Pristine, scenic Vancouver can be forgiven for thinking that it offers the best of the Northwest—Seattle without the grunge and the caffeine buzz. The cuisine that has evolved there in recent decades is similar to Seattle's, with beautifully fresh fish, mushrooms, and berries as the stars, supported by Asian condiments and techniques.
For example, at his celebrated sushi bar and restaurant Hidekazu Tojo puts into the best sushi I've ever tasted ingredients closely associated with both the Northwest and Japan: say, chilled avocado, zucchini, and mango and a single hot tempura shrimp wrapped in a thin slice of cucumber. His other dishes are just as original.
On a recent visit to Vancouver, I procured a recipe that demonstrates Tojo's ability to transform a few northwestern ingredients into a strikingly Asian-themed dish. It starts with sablefish, also called black cod, which is as richly flavored as (and even oilier than) Pacific salmon (it is unrelated to cod, and is found only in the Pacific). Jews have long known the lush glories of smoked sablefish, the Beluga of the deli counter, whose presence at a buffet denotes a milestone event.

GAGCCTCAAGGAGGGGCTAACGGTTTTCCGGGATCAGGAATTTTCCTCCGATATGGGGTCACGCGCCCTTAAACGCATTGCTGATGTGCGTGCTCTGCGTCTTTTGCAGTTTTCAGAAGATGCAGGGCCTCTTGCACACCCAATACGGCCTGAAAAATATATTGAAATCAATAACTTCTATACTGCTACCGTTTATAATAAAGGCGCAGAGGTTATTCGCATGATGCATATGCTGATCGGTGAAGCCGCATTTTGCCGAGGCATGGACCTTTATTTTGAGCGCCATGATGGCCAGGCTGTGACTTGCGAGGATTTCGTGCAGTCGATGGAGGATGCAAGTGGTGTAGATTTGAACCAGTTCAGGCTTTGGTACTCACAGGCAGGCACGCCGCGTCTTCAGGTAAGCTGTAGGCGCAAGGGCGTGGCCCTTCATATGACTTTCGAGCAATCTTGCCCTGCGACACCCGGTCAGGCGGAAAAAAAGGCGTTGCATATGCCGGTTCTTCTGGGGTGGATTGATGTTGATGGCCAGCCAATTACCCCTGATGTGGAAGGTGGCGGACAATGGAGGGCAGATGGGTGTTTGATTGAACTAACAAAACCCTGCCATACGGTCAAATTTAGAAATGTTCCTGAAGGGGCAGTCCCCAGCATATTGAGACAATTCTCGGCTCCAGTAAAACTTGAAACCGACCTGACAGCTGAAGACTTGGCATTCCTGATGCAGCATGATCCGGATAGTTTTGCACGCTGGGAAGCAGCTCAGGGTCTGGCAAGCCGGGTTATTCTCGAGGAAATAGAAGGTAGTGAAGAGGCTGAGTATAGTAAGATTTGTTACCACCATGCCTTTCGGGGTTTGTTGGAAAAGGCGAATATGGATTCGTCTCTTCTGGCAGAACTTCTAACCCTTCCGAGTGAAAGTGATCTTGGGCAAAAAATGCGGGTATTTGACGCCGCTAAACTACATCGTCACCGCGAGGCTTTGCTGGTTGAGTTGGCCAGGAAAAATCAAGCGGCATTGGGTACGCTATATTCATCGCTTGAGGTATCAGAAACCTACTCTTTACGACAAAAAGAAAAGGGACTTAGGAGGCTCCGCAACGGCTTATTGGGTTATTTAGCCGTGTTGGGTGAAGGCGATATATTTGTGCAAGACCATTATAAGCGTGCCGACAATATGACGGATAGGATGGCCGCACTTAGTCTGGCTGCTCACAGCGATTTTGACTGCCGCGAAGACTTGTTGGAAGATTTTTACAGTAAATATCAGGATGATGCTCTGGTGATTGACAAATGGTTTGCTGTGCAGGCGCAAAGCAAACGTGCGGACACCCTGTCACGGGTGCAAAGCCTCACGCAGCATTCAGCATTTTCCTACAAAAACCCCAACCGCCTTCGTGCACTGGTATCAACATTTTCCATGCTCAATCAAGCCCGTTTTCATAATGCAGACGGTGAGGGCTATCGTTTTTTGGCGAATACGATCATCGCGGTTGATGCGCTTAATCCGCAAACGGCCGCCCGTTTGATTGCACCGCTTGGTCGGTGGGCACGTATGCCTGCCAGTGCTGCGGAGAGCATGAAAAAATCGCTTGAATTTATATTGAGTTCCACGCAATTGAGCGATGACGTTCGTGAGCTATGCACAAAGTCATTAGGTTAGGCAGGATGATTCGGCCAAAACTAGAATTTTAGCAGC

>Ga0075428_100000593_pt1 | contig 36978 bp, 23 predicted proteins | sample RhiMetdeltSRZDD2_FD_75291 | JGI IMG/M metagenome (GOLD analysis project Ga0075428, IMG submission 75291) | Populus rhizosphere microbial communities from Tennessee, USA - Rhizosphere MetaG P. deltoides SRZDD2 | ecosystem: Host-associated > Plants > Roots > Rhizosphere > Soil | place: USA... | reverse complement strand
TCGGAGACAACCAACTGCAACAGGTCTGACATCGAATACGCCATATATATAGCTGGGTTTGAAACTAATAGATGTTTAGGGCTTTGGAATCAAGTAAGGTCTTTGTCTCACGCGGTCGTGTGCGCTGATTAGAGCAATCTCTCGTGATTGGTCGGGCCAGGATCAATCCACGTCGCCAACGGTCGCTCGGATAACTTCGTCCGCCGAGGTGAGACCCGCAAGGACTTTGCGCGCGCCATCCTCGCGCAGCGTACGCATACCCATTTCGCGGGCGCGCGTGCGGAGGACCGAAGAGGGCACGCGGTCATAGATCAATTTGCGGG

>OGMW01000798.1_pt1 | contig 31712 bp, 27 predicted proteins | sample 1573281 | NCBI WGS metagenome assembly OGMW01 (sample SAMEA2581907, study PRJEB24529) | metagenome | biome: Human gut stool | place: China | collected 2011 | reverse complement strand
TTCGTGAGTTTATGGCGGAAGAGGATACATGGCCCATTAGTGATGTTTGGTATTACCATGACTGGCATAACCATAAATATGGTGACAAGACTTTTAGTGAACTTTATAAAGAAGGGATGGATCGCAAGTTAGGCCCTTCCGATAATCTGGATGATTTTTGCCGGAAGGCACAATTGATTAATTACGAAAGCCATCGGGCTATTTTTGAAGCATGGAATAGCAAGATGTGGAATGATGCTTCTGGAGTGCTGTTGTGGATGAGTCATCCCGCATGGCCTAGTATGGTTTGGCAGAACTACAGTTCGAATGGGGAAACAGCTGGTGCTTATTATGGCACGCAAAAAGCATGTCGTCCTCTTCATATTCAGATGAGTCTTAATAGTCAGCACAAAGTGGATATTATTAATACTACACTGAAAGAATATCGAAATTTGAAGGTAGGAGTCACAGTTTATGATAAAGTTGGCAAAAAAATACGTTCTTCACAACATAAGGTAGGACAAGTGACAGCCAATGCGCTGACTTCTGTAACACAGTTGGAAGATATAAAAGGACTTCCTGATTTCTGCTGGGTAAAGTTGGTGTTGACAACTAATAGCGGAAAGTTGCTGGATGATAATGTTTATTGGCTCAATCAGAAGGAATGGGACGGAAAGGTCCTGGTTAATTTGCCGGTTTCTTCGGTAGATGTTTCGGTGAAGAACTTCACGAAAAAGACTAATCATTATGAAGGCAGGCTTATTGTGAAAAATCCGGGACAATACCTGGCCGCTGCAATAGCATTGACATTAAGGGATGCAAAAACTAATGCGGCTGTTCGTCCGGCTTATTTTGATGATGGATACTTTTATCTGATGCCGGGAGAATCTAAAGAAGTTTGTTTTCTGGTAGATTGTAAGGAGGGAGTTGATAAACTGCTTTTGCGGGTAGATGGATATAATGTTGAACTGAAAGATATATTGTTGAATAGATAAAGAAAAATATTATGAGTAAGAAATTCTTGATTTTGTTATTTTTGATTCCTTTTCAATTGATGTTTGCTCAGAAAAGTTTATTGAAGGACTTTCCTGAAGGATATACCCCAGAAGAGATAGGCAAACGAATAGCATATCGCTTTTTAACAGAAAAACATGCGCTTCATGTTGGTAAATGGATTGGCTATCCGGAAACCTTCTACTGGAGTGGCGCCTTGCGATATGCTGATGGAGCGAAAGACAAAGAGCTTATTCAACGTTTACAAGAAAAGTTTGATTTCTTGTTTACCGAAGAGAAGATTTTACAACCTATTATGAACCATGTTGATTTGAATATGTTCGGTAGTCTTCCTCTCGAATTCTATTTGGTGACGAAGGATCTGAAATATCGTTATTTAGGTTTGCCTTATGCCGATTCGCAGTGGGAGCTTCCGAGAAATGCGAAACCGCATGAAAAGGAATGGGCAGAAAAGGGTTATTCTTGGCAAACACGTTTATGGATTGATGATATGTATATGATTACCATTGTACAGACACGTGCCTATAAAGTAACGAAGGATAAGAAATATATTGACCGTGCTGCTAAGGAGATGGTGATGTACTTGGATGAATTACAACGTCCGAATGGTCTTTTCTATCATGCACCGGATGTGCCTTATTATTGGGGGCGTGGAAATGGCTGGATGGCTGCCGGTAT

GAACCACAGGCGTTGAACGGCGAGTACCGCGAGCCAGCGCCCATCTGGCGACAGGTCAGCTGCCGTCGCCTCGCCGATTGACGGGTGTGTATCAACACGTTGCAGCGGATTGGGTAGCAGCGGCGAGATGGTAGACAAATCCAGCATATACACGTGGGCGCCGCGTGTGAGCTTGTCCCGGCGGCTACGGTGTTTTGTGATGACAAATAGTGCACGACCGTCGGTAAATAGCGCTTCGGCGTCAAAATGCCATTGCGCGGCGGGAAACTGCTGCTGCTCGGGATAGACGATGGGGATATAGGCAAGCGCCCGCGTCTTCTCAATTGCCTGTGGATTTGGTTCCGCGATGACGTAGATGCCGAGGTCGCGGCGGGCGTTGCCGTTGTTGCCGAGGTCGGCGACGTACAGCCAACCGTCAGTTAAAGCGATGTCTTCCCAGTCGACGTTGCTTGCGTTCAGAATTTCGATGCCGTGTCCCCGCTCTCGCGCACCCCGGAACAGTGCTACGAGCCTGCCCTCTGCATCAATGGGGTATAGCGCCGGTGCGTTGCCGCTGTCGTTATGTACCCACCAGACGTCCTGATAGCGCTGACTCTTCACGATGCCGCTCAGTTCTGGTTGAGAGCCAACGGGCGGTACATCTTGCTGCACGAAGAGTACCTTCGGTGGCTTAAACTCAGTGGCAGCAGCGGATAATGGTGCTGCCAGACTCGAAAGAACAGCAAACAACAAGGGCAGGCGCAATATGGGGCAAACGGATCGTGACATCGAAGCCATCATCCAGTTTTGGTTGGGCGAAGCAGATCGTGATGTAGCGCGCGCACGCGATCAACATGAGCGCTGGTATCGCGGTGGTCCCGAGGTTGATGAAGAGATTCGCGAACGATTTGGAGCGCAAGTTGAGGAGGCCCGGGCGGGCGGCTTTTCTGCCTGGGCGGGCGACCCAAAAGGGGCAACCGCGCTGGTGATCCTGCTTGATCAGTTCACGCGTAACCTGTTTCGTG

I got the recipe from Nathan Fong, an indefatigable food stylist and cooking teacher who patiently guided me around the markets and various Chinatown neighborhoods (there are four) of Vancouver. "I eat Japanese as often as Chinese," Fong, the third generation of his Cantonese family to be in the food business, told me, reflecting the city's free mixing of Asian influences. "And Tojo's presentations are some of the most brilliant I've ever seen."